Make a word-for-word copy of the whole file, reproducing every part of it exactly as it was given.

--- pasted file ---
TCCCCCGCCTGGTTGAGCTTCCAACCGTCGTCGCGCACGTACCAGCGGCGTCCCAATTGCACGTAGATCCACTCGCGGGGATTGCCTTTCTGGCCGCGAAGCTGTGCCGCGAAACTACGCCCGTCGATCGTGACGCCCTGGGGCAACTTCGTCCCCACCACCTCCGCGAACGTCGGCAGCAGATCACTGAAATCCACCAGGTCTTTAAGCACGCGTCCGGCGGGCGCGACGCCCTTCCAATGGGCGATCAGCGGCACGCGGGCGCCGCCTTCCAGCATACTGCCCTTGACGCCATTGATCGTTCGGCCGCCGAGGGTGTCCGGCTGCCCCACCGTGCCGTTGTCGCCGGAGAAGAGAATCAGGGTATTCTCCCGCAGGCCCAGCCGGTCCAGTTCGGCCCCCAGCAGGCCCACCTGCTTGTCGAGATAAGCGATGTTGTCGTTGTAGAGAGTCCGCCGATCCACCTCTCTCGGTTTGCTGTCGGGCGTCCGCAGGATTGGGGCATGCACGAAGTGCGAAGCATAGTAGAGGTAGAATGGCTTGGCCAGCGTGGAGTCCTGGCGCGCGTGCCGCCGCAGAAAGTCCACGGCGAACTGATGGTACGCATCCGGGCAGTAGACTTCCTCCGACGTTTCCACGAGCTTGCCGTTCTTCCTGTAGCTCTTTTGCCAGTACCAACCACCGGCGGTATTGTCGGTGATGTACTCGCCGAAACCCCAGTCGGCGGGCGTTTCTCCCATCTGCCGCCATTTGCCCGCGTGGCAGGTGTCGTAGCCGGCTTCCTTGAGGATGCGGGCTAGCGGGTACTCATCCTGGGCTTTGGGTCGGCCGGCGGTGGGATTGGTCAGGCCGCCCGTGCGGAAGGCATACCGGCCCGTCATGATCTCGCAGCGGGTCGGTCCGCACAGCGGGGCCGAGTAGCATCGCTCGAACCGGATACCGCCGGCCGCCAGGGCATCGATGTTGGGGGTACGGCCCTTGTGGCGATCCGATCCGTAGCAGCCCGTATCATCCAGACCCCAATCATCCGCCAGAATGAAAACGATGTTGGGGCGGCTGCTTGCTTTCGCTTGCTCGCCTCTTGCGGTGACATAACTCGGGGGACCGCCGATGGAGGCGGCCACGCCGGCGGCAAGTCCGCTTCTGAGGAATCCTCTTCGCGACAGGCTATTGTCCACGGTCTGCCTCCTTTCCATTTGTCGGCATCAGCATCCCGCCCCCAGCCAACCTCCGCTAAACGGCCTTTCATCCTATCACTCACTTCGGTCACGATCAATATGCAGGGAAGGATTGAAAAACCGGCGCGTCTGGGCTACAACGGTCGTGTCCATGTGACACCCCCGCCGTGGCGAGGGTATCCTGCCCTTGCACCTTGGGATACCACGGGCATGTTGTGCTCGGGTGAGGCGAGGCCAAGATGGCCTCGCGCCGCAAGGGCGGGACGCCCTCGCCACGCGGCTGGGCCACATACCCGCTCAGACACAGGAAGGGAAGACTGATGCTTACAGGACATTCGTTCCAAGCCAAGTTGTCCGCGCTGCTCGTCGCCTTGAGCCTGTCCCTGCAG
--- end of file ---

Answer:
TCCCCCGCCTGGTTGAGCTTCCAACCGTCGTCGCGCACGTACCAGCGGCGTCCCAATTGCACGTAGATCCACTCGCGGGGATTGCCTTTCTGGCCGCGAAGCTGTGCCGCGAAACTACGCCCGTCGATCGTGACGCCCTGGGGCAACTTCGTCCCCACCACCTCCGCGAACGTCGGCAGCAGATCACTGAAATCCACCAGGTCTTTAAGCACGCGTCCGGCGGGCGCGACGCCCTTCCAATGGGCGATCAGCGGCACGCGGGCGCCGCCTTCCAGCATACTGCCCTTGACGCCATTGATCGTTCGGCCGCCGAGGGTGTCCGGCTGCCCCACCGTGCCGTTGTCGCCGGAGAAGAGAATCAGGGTATTCTCCCGCAGGCCCAGCCGGTCCAGTTCGGCCCCCAGCAGGCCCACCTGCTTGTCGAGATAAGCGATGTTGTCGTTGTAGAGAGTCCGCCGATCCACCTCTCTCGGTTTGCTGTCGGGCGTCCGCAGGATTGGGGCATGCACGAAGTGCGAAGCATAGTAGAGGTAGAATGGCTTGGCCAGCGTGGAGTCCTGGCGCGCGTGCCGCCGCAGAAAGTCCACGGCGAACTGATGGTACGCATCCGGGCAGTAGACTTCCTCCGACGTTTCCACGAGCTTGCCGTTCTTCCTGTAGCTCTTTTGCCAGTACCAACCACCGGCGGTATTGTCGGTGATGTACTCGCCGAAACCCCAGTCGGCGGGCGTTTCTCCCATCTGCCGCCATTTGCCCGCGTGGCAGGTGTCGTAGCCGGCTTCCTTGAGGATGCGGGCTAGCGGGTACTCATCCTGGGCTTTGGGTCGGCCGGCGGTGGGATTGGTCAGGCCGCCCGTGCGGAAGGCATACCGGCCCGTCATGATCTCGCAGCGGGTCGGTCCGCACAGCGGGGCCGAGTAGCATCGCTCGAACCGGATACCGCCGGCCGCCAGGGCATCGATGTTGGGGGTACGGCCCTTGTGGCGATCCGATCCGTAGCAGCCCGTATCATCCAGACCCCAATCATCCGCCAGAATGAAAACGATGTTGGGGCGGCTGCTTGCTTTCGCTTGCTCGCCTCTTGCGGTGACATAACTCGGGGGACCGCCGATGGAGGCGGCCACGCCGGCGGCAAGTCCGCTTCTGAGGAATCCTCTTCGCGACAGGCTATTGTCCACGGTCTGCCTCCTTTCCATTTGTCGGCATCAGCATCCCGCCCCCAGCCAACCTCCGCTAAACGGCCTTTCATCCTATCACTCACTTCGGTCACGATCAATATGCAGGGAAGGATTGAAAAACCGGCGCGTCTGGGCTACAACGGTCGTGTCCATGTGACACCCCCGCCGTGGCGAGGGTATCCTGCCCTTGCACCTTGGGATACCACGGGCATGTTGTGCTCGGGTGAGGCGAGGCCAAGATGGCCTCGCGCCGCAAGGGCGGGACGCCCTCGCCACGCGGCTGGGCCACATACCCGCTCAGACACAGGAAGGGAAGACTGATGCTTACAGGACATTCGTTCCAAGCCAAGTTGTCCGCGCTGCTCGTCGCCTTGAGCCTGTCCCTGCAG